Apple makes an enormous amount of money by selling hardware, and hardware generally doesn't change over its lifetime. That's always been satisfying. However, in the TV industry, services come and go. Perhaps innovation by Apple consists of coping with change rather than eliminating it.
One of the most notable things about the world of TV and movie entertainment is the relatively short duration of contracts and licences for content. The reason for that, of course, is that the content holders want to be able to periodically review who they're working with and how much they're charging. Chaos ensues.
The impact of relatively short term agreements is all over the news nowadays. DIRECTV has dropped The Weather Channel thanks to the inability of the two companies to come to terms. Charlie Ergen, the CEO of Dish Network Corp, fought tooth and nail in the courts to preserve Ad Hopper, ostensibly for the good of his customers. That is, until Disney used its clout to put a stop to it for its own content. (Some argue that Mr. Ergen only introduced Ad Hopper as a weapon to keep carriage fees under control.)
Customers Suffer - What Else is New?
The lesson is that in this era of ephemeral TV services, new services and short term carriage agreements, it's risky and confusing for customers. I suspect there are some who just chuck it all, cut the cord, and live in Netflix. For others, it's good to have options, but having multiple sources or jumping between carriers (which could mean ISP) when annoyed is expensive and isn't a long-term solution. Are there innovative ways for Apple to reduce our risk instead of elevating it? Provide an overlay with a sense of coherence and permanence?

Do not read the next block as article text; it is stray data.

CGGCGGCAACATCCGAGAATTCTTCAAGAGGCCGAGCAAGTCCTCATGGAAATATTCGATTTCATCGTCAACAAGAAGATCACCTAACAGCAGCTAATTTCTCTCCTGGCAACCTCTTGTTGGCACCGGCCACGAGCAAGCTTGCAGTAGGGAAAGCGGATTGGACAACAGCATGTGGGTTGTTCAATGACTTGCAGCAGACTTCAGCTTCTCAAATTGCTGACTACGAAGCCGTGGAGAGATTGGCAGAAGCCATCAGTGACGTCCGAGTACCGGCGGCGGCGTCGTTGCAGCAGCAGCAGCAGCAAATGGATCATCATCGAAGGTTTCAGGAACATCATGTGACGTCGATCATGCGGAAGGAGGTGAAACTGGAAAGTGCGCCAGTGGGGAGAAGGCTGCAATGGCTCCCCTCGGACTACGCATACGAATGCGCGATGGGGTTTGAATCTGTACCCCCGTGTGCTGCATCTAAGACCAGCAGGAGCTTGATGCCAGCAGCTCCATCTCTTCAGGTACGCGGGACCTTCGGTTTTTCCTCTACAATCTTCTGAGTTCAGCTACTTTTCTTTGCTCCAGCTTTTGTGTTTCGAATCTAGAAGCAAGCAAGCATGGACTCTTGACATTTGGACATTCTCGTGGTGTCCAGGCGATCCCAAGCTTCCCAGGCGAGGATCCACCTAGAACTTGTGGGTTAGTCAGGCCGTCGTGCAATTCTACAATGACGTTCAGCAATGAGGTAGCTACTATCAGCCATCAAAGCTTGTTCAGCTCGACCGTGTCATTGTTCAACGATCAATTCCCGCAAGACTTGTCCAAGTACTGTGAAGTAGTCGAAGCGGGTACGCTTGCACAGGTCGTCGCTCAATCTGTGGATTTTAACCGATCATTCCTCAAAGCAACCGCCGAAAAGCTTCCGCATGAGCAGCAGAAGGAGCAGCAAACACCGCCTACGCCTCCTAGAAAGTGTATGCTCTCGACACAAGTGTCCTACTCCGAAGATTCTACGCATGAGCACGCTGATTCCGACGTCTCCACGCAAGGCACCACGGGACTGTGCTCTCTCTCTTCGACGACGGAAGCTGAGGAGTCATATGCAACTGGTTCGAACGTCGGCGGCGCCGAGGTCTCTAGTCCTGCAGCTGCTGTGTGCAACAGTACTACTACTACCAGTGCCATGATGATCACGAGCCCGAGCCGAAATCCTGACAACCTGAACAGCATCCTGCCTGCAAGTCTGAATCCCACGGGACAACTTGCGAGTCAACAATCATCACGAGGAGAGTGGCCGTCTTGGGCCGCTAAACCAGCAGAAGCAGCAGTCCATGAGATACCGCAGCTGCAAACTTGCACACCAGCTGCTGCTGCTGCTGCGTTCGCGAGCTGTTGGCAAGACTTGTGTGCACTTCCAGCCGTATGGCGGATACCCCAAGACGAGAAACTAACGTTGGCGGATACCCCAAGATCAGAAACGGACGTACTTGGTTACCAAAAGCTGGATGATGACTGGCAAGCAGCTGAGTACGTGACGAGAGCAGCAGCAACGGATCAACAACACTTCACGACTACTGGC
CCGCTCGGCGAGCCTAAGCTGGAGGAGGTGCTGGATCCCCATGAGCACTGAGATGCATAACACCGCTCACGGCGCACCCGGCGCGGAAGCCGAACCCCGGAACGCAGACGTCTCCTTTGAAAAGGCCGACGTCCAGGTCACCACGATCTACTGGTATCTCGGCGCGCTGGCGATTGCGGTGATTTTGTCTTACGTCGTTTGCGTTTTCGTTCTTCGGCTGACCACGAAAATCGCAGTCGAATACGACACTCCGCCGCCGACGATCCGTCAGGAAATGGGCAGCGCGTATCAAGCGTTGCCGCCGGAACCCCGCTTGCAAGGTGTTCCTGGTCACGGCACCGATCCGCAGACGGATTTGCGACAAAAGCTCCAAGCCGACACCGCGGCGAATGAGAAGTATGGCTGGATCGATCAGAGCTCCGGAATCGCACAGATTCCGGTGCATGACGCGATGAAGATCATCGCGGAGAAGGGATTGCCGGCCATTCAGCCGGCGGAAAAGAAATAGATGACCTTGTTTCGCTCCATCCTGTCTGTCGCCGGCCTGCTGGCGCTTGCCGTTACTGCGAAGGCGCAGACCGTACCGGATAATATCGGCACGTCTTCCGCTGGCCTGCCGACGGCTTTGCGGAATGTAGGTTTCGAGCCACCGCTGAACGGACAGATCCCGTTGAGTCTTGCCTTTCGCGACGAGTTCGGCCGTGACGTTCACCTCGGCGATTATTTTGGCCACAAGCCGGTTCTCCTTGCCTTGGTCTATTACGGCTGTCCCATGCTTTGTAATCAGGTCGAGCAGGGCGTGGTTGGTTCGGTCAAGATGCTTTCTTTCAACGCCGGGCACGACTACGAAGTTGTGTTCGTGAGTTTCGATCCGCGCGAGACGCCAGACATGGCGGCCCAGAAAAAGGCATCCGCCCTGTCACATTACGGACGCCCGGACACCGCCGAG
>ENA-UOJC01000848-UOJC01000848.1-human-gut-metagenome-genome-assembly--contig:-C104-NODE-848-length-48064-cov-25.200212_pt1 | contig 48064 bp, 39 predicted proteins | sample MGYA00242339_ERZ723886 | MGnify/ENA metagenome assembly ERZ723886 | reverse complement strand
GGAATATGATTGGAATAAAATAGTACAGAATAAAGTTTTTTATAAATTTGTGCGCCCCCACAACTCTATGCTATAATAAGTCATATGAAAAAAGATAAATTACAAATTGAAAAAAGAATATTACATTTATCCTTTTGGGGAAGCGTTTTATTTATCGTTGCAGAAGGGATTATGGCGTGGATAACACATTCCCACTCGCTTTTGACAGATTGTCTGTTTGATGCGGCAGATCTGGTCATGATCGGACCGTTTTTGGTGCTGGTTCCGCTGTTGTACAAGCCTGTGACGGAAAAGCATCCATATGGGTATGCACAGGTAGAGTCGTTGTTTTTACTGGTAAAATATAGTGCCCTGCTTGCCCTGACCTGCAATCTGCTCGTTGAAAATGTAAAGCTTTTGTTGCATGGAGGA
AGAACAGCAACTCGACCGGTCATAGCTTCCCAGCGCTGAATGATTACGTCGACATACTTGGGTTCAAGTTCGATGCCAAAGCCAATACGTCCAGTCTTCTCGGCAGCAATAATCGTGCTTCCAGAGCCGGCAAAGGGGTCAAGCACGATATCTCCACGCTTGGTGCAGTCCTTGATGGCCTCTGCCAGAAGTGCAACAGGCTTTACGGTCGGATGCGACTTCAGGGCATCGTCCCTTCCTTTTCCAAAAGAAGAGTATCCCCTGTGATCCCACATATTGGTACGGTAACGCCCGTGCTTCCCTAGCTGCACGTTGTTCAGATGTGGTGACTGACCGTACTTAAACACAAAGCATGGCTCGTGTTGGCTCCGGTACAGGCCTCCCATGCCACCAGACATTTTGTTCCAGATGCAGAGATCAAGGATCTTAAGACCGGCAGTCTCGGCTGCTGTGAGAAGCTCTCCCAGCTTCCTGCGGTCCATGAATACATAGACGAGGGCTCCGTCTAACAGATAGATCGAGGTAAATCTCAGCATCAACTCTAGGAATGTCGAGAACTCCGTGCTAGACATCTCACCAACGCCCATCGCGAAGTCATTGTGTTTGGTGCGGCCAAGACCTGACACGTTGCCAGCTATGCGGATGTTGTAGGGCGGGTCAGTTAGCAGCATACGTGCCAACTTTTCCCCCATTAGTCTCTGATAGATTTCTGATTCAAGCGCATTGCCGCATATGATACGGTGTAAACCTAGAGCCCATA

A lot of the analysis of the rumored Next generation TV project by Apple has focused on new ways of discovering and watching content, but the TV industry is so dynamic that encapsulating a lot of content in a more expansive form that the current Apple TV seems almost impossible. In my mind, the innovation would come from allowing the customer to better cope with all the changes in content availability rather than being victimized by them. How can that be done?
The foundations are being shaken, but the foundations are also fighting back. The loss of TV stations by carriers because of fee disputes, a broken advertising model that's being propped up by mangled copyright law, and new, disruptive technologies like Barry Diller's Aereo that instantly end up in court are a double edged sword.
Solving this giant puzzle without ending up in court while delivering something new, innovative and wonderfully satisfying is the challenge of the decade for Apple. I'm not surprised that we haven't seen anything yet.